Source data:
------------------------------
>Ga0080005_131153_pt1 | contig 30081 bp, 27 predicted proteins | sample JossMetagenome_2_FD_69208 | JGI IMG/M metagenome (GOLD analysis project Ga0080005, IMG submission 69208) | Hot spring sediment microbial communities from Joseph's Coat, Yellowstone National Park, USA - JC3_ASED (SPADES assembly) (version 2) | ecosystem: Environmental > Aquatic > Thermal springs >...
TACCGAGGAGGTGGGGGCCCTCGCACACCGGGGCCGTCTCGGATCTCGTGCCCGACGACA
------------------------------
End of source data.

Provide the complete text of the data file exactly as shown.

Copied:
>Ga0080005_131153_pt1 | contig 30081 bp, 27 predicted proteins | sample JossMetagenome_2_FD_69208 | JGI IMG/M metagenome (GOLD analysis project Ga0080005, IMG submission 69208) | Hot spring sediment microbial communities from Joseph's Coat, Yellowstone National Park, USA - JC3_ASED (SPADES assembly) (version 2) | ecosystem: Environmental > Aquatic > Thermal springs >...
TACCGAGGAGGTGGGGGCCCTCGCACACCGGGGCCGTCTCGGATCTCGTGCCCGACGACA